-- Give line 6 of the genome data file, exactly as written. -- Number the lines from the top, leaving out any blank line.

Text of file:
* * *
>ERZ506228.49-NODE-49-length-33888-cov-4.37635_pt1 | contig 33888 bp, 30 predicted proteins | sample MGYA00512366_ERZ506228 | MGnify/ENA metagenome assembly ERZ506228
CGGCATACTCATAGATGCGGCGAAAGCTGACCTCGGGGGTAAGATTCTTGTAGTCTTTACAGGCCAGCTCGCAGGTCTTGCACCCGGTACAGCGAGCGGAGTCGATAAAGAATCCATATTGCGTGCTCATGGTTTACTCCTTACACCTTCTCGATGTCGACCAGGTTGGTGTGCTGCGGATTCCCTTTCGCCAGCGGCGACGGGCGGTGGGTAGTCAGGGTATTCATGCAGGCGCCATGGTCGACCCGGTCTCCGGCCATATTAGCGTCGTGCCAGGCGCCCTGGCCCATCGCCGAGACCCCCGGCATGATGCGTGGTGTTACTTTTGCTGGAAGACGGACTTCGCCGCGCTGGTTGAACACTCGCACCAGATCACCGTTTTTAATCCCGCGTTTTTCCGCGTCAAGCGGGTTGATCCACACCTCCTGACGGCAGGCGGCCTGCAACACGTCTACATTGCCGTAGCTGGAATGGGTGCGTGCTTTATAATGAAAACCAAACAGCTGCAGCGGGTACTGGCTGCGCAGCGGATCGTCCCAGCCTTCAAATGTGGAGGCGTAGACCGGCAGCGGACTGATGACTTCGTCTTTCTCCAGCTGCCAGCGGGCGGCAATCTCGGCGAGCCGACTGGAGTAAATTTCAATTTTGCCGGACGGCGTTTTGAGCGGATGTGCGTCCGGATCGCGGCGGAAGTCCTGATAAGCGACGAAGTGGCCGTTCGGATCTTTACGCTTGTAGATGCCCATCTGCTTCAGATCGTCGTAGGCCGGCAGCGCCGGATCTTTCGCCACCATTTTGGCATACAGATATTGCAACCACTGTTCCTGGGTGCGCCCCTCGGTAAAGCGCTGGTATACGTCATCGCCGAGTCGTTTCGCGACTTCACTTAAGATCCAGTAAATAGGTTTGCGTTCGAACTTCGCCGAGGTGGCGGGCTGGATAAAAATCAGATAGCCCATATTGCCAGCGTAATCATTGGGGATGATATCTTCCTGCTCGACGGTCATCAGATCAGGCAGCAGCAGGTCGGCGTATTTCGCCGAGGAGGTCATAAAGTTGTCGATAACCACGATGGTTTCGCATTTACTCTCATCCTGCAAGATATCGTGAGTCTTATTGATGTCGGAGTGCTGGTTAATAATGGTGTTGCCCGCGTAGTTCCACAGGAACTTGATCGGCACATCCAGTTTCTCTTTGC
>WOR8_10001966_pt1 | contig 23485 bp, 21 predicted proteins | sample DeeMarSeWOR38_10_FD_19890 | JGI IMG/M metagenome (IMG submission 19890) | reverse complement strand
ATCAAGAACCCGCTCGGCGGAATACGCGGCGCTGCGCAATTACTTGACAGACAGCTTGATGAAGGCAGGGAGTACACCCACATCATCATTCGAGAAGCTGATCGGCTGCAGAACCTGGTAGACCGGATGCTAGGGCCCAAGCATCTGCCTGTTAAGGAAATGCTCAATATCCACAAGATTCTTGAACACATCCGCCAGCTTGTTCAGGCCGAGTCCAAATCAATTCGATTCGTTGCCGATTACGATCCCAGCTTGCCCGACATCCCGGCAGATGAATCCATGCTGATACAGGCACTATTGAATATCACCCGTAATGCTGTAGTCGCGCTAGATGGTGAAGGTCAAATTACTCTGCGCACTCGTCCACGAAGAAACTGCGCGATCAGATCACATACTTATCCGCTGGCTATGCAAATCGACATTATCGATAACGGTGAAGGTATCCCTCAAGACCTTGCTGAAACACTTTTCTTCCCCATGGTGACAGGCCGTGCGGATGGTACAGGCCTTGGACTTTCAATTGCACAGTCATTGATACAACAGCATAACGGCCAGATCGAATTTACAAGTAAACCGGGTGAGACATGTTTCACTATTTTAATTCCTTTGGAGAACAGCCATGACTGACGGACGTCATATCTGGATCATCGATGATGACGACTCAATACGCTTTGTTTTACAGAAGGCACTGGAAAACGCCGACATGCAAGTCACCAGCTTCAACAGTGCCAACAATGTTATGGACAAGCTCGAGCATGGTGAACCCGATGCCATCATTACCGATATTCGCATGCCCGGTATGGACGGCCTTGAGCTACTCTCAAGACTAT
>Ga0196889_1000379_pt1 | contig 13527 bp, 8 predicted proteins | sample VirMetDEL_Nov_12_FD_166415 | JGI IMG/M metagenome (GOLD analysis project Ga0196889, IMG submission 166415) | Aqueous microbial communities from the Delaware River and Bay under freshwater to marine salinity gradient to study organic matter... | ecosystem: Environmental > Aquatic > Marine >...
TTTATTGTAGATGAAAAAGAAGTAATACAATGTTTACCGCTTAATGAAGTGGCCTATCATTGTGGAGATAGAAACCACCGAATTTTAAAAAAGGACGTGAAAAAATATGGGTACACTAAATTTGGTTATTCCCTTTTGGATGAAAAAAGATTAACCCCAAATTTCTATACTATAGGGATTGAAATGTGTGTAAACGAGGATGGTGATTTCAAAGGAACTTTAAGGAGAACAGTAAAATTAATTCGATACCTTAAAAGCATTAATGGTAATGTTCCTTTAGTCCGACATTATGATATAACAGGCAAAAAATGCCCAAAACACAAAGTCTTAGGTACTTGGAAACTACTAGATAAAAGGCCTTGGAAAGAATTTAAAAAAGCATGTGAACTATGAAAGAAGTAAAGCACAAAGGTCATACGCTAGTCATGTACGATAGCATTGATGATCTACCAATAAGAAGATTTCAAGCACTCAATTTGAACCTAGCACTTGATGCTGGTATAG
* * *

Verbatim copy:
TTTATTGTAGATGAAAAAGAAGTAATACAATGTTTACCGCTTAATGAAGTGGCCTATCATTGTGGAGATAGAAACCACCGAATTTTAAAAAAGGACGTGAAAAAATATGGGTACACTAAATTTGGTTATTCCCTTTTGGATGAAAAAAGATTAACCCCAAATTTCTATACTATAGGGATTGAAATGTGTGTAAACGAGGATGGTGATTTCAAAGGAACTTTAAGGAGAACAGTAAAATTAATTCGATACCTTAAAAGCATTAATGGTAATGTTCCTTTAGTCCGACATTATGATATAACAGGCAAAAAATGCCCAAAACACAAAGTCTTAGGTACTTGGAAACTACTAGATAAAAGGCCTTGGAAAGAATTTAAAAAAGCATGTGAACTATGAAAGAAGTAAAGCACAAAGGTCATACGCTAGTCATGTACGATAGCATTGATGATCTACCAATAAGAAGATTTCAAGCACTCAATTTGAACCTAGCACTTGATGCTGGTATAG